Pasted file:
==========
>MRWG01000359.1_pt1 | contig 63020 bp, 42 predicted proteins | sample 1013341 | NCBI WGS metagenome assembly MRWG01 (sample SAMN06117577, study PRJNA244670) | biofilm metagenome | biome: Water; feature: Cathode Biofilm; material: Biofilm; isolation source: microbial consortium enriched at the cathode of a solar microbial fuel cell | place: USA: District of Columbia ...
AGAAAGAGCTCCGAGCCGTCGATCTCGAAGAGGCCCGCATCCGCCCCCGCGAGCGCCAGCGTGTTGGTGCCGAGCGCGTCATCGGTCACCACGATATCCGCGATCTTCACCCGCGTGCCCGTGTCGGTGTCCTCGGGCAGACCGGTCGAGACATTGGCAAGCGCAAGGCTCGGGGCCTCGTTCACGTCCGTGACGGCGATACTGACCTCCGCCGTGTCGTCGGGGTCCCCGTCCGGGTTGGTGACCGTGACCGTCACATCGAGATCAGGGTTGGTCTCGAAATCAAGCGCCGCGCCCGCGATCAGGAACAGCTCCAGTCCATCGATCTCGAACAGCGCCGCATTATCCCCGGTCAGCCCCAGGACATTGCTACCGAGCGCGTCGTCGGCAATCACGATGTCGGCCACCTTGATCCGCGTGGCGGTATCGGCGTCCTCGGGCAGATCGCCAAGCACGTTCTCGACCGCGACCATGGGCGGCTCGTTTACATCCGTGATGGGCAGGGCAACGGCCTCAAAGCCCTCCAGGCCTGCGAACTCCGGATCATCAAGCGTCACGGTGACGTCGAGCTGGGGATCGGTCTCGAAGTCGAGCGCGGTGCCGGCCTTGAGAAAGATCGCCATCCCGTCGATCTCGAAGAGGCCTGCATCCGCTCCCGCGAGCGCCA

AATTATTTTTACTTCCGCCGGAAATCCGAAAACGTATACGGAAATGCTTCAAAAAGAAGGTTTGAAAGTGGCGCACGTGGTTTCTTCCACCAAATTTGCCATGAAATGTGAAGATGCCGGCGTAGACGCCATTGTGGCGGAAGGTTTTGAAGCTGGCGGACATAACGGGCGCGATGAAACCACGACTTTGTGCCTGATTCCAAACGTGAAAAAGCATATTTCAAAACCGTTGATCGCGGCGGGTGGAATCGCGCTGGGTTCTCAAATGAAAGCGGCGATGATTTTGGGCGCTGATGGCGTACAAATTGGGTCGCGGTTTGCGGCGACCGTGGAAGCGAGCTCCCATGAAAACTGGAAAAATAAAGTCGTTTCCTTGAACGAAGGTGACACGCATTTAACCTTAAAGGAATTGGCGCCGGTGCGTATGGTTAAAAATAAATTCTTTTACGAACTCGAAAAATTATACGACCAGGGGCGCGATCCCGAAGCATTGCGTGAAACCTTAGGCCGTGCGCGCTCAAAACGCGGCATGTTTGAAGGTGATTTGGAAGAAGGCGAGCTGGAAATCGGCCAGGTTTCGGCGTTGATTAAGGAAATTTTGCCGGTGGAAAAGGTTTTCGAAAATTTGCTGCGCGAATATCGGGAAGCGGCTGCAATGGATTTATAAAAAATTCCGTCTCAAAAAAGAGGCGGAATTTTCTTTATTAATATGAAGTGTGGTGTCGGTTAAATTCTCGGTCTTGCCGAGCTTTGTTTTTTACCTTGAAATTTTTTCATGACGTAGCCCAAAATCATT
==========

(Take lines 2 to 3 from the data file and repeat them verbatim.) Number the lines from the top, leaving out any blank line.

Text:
AGAAAGAGCTCCGAGCCGTCGATCTCGAAGAGGCCCGCATCCGCCCCCGCGAGCGCCAGCGTGTTGGTGCCGAGCGCGTCATCGGTCACCACGATATCCGCGATCTTCACCCGCGTGCCCGTGTCGGTGTCCTCGGGCAGACCGGTCGAGACATTGGCAAGCGCAAGGCTCGGGGCCTCGTTCACGTCCGTGACGGCGATACTGACCTCCGCCGTGTCGTCGGGGTCCCCGTCCGGGTTGGTGACCGTGACCGTCACATCGAGATCAGGGTTGGTCTCGAAATCAAGCGCCGCGCCCGCGATCAGGAACAGCTCCAGTCCATCGATCTCGAACAGCGCCGCATTATCCCCGGTCAGCCCCAGGACATTGCTACCGAGCGCGTCGTCGGCAATCACGATGTCGGCCACCTTGATCCGCGTGGCGGTATCGGCGTCCTCGGGCAGATCGCCAAGCACGTTCTCGACCGCGACCATGGGCGGCTCGTTTACATCCGTGATGGGCAGGGCAACGGCCTCAAAGCCCTCCAGGCCTGCGAACTCCGGATCATCAAGCGTCACGGTGACGTCGAGCTGGGGATCGGTCTCGAAGTCGAGCGCGGTGCCGGCCTTGAGAAAGATCGCCATCCCGTCGATCTCGAAGAGGCCTGCATCCGCTCCCGCGAGCGCCA

AATTATTTTTACTTCCGCCGGAAATCCGAAAACGTATACGGAAATGCTTCAAAAAGAAGGTTTGAAAGTGGCGCACGTGGTTTCTTCCACCAAATTTGCCATGAAATGTGAAGATGCCGGCGTAGACGCCATTGTGGCGGAAGGTTTTGAAGCTGGCGGACATAACGGGCGCGATGAAACCACGACTTTGTGCCTGATTCCAAACGTGAAAAAGCATATTTCAAAACCGTTGATCGCGGCGGGTGGAATCGCGCTGGGTTCTCAAATGAAAGCGGCGATGATTTTGGGCGCTGATGGCGTACAAATTGGGTCGCGGTTTGCGGCGACCGTGGAAGCGAGCTCCCATGAAAACTGGAAAAATAAAGTCGTTTCCTTGAACGAAGGTGACACGCATTTAACCTTAAAGGAATTGGCGCCGGTGCGTATGGTTAAAAATAAATTCTTTTACGAACTCGAAAAATTATACGACCAGGGGCGCGATCCCGAAGCATTGCGTGAAACCTTAGGCCGTGCGCGCTCAAAACGCGGCATGTTTGAAGGTGATTTGGAAGAAGGCGAGCTGGAAATCGGCCAGGTTTCGGCGTTGATTAAGGAAATTTTGCCGGTGGAAAAGGTTTTCGAAAATTTGCTGCGCGAATATCGGGAAGCGGCTGCAATGGATTTATAAAAAATTCCGTCTCAAAAAAGAGGCGGAATTTTCTTTATTAATATGAAGTGTGGTGTCGGTTAAATTCTCGGTCTTGCCGAGCTTTGTTTTTTACCTTGAAATTTTTTCATGACGTAGCCCAAAATCATT